January 27, 2015
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January 24, 2015
Missouri Court Applies “All Sums” Allocation to Long-Tail Environmental Coverage Dispute
The court in Doe Run Resources Corporation v. Certain Underwriters at Lloyd’s London, No. ED98086, 2013 Mo. App. LEXIS 468 (April 16, 2013), held that excess liability insurers were jointly and severally liable under policies issued to Doe Run in the 1950s for “all sums” that Doe Run paid to investigate and remediate environmental contamination that occurred over more than 90 years.
In the underlying dispute, Doe Run spent more than $62 million in response to an administrative order issued by the United States Environmental Protection Agency (USEPA) that required Doe Run to investigate and remediate environmental contamination at six Missouri sites at which Doe Run had conducted mining, milling and smelting operations since the late 1800s. In December 2006, Doe Run sought coverage for these costs under seven excess insurance policies in effect from 1952 through 1961. The insurers failed to respond to Doe Run’s request for coverage.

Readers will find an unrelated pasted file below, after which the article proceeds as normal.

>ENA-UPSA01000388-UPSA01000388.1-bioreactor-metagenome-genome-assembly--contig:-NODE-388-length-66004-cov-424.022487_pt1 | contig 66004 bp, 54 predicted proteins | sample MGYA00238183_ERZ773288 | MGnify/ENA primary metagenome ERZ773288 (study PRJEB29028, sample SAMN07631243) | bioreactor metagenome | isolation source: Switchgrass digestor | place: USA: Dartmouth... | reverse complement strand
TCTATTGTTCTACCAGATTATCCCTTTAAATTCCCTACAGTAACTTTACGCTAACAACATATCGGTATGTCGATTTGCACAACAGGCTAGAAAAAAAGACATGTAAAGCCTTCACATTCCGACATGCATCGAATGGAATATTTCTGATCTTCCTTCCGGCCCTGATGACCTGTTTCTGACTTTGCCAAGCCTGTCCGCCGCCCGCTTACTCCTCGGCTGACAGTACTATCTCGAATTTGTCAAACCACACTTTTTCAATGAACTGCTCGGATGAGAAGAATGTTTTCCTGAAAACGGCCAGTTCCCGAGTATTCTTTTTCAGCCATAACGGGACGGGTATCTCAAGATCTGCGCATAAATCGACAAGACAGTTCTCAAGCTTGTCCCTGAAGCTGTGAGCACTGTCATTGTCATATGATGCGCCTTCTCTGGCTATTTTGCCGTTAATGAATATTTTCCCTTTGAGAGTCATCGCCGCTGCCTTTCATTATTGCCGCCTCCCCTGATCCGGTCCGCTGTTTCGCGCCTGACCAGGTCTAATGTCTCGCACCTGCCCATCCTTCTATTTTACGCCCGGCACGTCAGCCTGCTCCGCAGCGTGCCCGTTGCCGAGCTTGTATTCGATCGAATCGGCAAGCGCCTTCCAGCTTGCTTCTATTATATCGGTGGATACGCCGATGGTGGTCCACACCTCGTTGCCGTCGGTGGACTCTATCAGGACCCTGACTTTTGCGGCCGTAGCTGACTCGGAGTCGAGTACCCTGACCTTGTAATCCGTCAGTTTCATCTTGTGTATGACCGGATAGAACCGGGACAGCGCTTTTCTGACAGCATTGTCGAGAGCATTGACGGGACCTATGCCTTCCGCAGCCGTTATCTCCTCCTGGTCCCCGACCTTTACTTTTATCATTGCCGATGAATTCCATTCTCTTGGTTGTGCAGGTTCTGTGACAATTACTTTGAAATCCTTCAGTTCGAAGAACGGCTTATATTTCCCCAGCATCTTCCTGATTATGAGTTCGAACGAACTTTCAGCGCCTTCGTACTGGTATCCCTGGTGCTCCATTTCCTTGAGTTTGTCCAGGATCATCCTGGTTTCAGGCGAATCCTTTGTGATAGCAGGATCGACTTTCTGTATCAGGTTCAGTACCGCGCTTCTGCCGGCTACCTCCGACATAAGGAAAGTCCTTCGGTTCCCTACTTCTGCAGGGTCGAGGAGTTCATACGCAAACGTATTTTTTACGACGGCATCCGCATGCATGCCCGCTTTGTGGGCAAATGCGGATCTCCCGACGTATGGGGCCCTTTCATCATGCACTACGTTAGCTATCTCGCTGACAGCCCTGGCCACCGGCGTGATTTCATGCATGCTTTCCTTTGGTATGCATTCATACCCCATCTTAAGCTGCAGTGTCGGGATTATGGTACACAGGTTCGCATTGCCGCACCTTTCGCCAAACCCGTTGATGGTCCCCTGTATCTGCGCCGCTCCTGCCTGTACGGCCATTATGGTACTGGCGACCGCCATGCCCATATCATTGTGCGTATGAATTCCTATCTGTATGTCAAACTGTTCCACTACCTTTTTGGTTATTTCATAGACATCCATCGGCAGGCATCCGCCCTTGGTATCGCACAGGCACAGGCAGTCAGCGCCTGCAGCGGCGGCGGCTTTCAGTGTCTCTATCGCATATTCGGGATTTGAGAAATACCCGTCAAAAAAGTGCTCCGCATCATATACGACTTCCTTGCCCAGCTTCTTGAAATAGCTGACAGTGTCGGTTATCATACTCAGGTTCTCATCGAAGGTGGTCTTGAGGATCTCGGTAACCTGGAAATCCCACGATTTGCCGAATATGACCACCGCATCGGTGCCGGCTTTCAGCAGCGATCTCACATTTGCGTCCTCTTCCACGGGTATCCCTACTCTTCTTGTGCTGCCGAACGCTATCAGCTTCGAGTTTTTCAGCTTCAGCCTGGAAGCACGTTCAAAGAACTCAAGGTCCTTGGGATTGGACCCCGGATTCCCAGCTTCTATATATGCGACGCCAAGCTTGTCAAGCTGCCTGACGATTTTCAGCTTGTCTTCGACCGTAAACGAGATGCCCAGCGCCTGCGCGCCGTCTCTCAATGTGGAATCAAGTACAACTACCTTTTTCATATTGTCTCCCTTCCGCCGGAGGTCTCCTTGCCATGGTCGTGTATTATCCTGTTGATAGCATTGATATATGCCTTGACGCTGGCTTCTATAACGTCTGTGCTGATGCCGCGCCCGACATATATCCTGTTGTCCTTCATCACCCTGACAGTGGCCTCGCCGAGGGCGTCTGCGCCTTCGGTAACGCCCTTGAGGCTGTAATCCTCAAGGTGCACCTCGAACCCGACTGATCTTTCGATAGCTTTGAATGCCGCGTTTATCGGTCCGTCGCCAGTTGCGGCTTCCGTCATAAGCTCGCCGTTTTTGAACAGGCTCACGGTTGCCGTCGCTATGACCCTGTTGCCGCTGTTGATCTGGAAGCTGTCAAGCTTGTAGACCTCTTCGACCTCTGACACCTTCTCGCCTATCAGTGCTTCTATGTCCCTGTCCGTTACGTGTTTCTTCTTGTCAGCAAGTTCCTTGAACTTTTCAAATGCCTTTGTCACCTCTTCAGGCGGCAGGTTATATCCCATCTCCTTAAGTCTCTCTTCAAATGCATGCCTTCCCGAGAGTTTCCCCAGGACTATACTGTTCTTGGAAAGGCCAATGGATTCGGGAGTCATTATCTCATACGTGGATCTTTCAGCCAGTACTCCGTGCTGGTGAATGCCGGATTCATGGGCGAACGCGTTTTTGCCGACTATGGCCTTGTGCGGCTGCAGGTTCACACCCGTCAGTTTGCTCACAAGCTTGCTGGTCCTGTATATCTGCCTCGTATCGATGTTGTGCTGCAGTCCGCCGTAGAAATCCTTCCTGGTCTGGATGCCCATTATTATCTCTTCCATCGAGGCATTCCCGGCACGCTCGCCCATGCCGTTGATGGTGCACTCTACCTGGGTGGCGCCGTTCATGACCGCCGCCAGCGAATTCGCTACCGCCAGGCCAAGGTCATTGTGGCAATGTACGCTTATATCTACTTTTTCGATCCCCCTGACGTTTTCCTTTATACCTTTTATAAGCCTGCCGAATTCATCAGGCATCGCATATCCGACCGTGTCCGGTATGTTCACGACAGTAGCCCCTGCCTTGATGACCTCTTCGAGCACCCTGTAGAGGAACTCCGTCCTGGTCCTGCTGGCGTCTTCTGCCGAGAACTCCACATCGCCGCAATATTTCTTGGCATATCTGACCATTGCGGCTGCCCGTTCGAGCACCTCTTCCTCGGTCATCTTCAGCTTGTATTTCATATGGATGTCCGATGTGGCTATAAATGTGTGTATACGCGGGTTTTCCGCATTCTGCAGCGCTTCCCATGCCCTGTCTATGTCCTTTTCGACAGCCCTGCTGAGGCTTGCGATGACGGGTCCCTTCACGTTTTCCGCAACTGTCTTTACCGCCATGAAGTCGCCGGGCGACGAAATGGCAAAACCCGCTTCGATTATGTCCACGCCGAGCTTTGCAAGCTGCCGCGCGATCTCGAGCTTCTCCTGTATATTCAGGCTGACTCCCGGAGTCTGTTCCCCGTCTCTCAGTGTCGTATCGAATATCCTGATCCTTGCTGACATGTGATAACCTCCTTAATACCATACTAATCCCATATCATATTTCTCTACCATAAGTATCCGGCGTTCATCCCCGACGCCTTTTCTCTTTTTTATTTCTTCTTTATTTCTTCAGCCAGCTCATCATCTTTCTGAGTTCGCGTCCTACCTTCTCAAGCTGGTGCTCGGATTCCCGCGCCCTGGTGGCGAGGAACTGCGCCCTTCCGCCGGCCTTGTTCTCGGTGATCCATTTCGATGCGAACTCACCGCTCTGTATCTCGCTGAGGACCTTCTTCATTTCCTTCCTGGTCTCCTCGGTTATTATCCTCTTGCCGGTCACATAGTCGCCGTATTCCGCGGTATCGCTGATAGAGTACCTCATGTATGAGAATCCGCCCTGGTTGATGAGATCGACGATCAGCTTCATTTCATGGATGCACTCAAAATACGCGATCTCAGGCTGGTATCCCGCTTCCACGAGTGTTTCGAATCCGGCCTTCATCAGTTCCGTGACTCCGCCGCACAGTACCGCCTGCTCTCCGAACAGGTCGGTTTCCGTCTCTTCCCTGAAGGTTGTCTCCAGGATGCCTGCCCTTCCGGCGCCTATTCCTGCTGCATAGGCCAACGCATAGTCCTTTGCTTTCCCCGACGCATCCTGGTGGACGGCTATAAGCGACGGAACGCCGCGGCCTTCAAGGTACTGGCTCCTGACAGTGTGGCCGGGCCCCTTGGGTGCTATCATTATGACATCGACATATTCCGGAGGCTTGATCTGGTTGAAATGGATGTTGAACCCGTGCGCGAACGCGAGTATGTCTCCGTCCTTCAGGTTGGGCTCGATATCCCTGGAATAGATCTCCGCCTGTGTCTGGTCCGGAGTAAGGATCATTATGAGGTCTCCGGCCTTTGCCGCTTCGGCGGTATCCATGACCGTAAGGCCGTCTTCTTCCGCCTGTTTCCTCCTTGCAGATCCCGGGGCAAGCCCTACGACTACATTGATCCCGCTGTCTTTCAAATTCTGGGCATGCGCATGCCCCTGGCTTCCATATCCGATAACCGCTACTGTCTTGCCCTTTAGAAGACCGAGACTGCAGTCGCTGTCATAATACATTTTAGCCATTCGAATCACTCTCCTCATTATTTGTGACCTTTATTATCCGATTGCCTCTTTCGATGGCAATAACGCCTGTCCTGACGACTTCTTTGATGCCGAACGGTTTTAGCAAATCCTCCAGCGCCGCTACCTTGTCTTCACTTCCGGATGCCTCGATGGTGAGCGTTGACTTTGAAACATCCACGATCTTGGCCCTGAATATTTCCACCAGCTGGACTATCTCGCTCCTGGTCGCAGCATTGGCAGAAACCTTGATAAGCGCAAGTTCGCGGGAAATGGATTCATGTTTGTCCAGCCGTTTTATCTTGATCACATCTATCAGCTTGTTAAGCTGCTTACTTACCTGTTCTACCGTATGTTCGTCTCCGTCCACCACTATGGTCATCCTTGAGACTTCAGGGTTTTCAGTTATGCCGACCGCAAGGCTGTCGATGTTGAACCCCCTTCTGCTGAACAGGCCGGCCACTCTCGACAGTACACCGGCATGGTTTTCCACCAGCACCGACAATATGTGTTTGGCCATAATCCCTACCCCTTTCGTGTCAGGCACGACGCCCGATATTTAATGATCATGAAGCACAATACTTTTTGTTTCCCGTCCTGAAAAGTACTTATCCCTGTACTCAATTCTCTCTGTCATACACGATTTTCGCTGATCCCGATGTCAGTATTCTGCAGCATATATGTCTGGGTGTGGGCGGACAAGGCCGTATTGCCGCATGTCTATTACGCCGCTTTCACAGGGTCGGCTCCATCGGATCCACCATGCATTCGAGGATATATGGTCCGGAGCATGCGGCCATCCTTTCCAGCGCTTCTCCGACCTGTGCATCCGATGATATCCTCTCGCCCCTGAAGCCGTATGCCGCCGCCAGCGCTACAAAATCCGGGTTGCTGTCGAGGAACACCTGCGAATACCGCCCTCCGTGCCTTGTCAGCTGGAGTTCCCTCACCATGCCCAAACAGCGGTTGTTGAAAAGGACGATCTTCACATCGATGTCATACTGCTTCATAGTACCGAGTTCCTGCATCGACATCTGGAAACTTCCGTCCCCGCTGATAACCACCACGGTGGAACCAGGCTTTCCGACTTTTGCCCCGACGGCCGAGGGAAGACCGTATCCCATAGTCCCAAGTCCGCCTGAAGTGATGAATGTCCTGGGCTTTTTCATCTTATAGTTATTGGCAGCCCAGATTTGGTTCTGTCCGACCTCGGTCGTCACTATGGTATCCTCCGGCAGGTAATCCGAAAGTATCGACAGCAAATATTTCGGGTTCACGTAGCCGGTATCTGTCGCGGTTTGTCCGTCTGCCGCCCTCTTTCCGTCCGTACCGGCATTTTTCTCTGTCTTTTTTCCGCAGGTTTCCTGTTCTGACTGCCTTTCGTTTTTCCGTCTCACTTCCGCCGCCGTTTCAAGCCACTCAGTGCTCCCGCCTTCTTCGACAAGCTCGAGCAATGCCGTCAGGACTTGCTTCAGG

In the coverage litigation that followed, the trial court granted summary judgment to Doe Run’s insurers on several issues, including: (1) New York law governed Doe Run’s policies; and (2) under New York law, Doe Run’s losses must be allocated pro rata over the entire period during which environmental pollution occurred, and the insurers only were liable for losses allocable to their respective policy periods.